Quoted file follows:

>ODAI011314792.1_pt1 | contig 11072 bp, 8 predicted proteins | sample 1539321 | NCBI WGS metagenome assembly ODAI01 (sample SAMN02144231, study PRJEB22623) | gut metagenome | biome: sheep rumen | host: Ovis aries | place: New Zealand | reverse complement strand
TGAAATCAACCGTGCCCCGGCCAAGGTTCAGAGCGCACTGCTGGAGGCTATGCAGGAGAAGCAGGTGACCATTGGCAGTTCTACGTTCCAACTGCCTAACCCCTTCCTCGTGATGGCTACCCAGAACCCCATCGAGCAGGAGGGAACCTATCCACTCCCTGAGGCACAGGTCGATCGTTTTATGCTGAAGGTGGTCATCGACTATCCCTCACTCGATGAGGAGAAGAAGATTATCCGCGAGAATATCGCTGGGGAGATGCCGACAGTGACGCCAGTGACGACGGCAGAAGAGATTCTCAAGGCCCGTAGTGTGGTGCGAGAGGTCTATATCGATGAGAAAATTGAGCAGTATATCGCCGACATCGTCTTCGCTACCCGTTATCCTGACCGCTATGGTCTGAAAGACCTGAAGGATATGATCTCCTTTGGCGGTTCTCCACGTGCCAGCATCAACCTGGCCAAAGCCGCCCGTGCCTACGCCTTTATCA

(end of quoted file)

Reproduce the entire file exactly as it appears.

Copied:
>ODAI011314792.1_pt1 | contig 11072 bp, 8 predicted proteins | sample 1539321 | NCBI WGS metagenome assembly ODAI01 (sample SAMN02144231, study PRJEB22623) | gut metagenome | biome: sheep rumen | host: Ovis aries | place: New Zealand | reverse complement strand
TGAAATCAACCGTGCCCCGGCCAAGGTTCAGAGCGCACTGCTGGAGGCTATGCAGGAGAAGCAGGTGACCATTGGCAGTTCTACGTTCCAACTGCCTAACCCCTTCCTCGTGATGGCTACCCAGAACCCCATCGAGCAGGAGGGAACCTATCCACTCCCTGAGGCACAGGTCGATCGTTTTATGCTGAAGGTGGTCATCGACTATCCCTCACTCGATGAGGAGAAGAAGATTATCCGCGAGAATATCGCTGGGGAGATGCCGACAGTGACGCCAGTGACGACGGCAGAAGAGATTCTCAAGGCCCGTAGTGTGGTGCGAGAGGTCTATATCGATGAGAAAATTGAGCAGTATATCGCCGACATCGTCTTCGCTACCCGTTATCCTGACCGCTATGGTCTGAAAGACCTGAAGGATATGATCTCCTTTGGCGGTTCTCCACGTGCCAGCATCAACCTGGCCAAAGCCGCCCGTGCCTACGCCTTTATCA